We can learn a lot by looking back on the fifth anniversary of the Amish schoolhouse shootings, to the striking actions of the Amish community following the murders when they immediately expressed forgiveness to the shooter’s family.
This was not forgiveness offered in a prepared statement, delivered by lawyers or news crews, but forgiveness offered in person, from one human being to another.
What the Amish consider to be “standard Christian forgiveness” can teach all of us — in our own personal and political conflicts — that forgiveness is a way of life learned and lived in community.
Over the past five years in this quiet, rural community in Lancaster County, the survivors of the tragedy have had to wrestle with the impact that Oct. 2, 2006, has had on their lives and their understanding of the world. Four of the five wounded girls have physically recovered; the fifth suffers from permanent disabilities due to brain trauma. The entire community continues to wrestle with the emotional and mental terror of the day.
A beautifully crafted book, “Amish Grace: How Forgiveness Transcended Tragedy,” appeared a year after the tragedy and provided a rich context to understand the shooting and the community’s response. The authors distinguish the Amish understanding of forgiveness from some of the ways it was misunderstood. For example, the Amish were not offering cheap forgiveness as a form of pardon. Had the shooter not killed himself, they would have advocated punishment for his actions, even as they offered forgiveness as a way of living into the future.
They were not only using words but also gestures of forgiveness, attending Mr. Roberts’ funeral and setting aside some of the approximately $4 million they received from well-wishers as a gift for the Roberts family, with a special concern for the shooter’s children.
How do the Amish create and sustain a community of forgiveness?
Second, forgiveness emerges most authentically out of a community’s way of life. Part of what seemed astounding was how quickly the whole Amish community expressed a commitment to forgiveness. Some members of the media wondered whether there had been a called meeting to decide to offer forgiveness. But the “instantaneous” decision did not come out of a meeting, nor did it emerge out of nowhere; rather, it was the natural response of people whose daily habits reflect a commitment to forgiveness.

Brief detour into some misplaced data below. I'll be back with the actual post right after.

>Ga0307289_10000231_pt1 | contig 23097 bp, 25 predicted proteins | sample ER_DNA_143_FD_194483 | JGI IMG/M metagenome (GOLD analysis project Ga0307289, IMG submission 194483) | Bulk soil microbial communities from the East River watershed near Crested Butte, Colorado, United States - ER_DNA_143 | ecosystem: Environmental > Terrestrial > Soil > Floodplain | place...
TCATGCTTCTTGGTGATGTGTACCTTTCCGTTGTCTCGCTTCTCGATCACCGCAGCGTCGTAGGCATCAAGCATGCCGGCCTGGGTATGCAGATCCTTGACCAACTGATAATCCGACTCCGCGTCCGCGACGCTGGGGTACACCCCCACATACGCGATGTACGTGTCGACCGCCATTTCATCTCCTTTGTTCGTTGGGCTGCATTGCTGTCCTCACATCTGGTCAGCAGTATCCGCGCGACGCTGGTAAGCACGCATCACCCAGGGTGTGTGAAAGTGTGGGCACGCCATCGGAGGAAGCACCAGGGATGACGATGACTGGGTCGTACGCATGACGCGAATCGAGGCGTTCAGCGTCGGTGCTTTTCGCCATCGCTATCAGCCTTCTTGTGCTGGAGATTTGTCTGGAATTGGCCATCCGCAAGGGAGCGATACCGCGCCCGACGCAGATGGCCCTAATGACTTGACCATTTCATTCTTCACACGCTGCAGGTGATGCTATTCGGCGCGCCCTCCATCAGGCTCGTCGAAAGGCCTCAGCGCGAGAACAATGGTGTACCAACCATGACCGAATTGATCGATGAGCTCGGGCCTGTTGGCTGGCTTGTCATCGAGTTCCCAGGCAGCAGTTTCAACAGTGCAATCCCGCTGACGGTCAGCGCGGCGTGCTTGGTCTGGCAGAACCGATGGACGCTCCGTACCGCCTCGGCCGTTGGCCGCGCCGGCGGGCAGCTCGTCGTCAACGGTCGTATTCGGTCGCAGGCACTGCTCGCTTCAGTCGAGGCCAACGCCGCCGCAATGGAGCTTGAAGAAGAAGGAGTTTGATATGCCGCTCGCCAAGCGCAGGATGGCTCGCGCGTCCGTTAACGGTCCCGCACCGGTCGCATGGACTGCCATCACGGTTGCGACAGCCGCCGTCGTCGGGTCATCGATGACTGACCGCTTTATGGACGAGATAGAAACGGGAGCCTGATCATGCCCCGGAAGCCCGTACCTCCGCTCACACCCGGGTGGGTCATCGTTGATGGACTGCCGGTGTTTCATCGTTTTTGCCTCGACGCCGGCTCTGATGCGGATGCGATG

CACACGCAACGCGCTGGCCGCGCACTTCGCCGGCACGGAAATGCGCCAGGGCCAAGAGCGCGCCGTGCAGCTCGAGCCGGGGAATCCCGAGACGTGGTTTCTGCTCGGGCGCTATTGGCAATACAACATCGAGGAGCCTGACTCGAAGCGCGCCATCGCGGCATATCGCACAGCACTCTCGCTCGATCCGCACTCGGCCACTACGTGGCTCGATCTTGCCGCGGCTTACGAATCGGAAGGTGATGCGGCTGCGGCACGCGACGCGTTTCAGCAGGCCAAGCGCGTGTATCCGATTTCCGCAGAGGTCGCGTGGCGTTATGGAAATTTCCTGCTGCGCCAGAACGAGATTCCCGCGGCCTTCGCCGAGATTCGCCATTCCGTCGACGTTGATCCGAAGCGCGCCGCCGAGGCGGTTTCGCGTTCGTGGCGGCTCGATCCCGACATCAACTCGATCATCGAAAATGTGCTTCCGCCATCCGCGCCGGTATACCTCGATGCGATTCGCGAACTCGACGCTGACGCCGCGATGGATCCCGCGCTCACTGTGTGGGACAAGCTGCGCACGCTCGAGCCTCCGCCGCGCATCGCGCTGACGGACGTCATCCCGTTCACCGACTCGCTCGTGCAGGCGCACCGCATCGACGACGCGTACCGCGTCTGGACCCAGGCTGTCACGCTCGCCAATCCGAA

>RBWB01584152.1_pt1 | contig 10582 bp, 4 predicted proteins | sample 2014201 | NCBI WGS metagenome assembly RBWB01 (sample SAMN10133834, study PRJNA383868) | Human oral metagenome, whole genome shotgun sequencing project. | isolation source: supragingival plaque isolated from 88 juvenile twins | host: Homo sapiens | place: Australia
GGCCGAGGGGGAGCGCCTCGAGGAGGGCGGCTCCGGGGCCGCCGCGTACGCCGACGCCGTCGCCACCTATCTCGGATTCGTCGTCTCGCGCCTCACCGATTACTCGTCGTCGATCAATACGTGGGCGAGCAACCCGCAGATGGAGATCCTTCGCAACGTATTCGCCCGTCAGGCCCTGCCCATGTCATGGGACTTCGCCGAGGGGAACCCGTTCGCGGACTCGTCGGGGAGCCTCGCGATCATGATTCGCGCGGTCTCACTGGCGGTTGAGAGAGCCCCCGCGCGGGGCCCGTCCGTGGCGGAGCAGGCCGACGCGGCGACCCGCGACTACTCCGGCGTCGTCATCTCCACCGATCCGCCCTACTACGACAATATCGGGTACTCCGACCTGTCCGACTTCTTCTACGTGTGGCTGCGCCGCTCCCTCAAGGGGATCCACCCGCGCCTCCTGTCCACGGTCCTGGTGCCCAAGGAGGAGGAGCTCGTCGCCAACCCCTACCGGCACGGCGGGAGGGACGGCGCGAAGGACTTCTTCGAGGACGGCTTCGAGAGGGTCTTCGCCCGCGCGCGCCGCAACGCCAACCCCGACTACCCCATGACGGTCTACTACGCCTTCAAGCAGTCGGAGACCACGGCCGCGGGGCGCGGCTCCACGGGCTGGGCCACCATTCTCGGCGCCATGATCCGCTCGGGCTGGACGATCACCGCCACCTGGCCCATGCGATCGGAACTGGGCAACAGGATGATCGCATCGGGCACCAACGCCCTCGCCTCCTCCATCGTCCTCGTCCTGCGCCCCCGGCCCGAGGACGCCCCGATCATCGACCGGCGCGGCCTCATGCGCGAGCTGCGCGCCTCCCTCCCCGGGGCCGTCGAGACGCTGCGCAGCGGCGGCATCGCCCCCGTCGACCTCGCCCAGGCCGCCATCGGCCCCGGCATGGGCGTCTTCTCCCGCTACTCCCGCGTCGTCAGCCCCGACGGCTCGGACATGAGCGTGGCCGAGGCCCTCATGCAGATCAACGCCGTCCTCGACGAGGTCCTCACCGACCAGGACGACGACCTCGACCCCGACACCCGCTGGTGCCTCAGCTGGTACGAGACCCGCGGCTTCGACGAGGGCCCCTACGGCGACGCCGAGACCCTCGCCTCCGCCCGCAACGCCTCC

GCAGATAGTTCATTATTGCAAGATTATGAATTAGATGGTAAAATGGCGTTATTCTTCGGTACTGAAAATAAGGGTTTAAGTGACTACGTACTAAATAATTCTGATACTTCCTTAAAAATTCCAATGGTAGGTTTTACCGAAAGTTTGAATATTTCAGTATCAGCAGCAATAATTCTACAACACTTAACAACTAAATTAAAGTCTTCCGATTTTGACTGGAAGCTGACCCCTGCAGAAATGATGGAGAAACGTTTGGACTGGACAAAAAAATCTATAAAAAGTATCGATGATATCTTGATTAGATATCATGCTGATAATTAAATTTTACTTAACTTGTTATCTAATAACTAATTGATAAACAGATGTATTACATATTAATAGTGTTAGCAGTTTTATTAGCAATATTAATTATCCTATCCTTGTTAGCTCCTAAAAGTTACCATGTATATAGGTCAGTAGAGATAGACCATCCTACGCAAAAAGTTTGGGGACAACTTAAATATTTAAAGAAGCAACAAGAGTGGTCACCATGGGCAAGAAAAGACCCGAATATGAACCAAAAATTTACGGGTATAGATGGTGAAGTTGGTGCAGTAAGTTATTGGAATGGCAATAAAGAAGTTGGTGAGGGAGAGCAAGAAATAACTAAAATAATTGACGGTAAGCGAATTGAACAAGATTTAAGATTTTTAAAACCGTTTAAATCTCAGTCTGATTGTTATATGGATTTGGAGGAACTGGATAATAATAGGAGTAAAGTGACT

Third, forgiveness and healing are discovered by reaching out to others. Amish families have discovered this in relationships forged with the Roberts family. Even more, members of the Nickel Mines community have engaged the wider world in new ways. They have welcomed delegations from around the world who are struggling to recover from their own tragedies. Surprisingly, given their rootedness, members of the Nickel Mines community have traveled to Virginia Tech and to a community in New Hampshire to offer support and encouragement in the wake of tragedies. On the trip to New Hampshire, Terri Roberts, the shooter’s mother, accompanied the Amish parents to bear witness to the possibilities for new life and new relationships in the wake of a tragedy’s brokenness and divisions.
Finally, laughter is healing. As time has passed, the Amish community has discovered that laughter heals and offers hope. It took one Amish couple almost two years to be able to find laughter again, but once they did they discovered they had made a significant turn in their healing.
Five years later, the journey continues in Nickel Mines. It continues in Blacksburg, Va.; Tucson, Ariz.; and Utoya, Norway. The need for rich understandings and practices of forgiveness is, regrettably, no less urgent today than it was five years ago. Rather than worlds colliding in bizarre ways, we can hope to discover afresh what others — even those who seem strange to us — have to teach.
L. Gregory Jones, a professor of theology at Duke Divinity School, is the author of “Embodying Forgiveness” and co-author of “Forgiving as We’ve Been Forgiven.” His email is [email protected]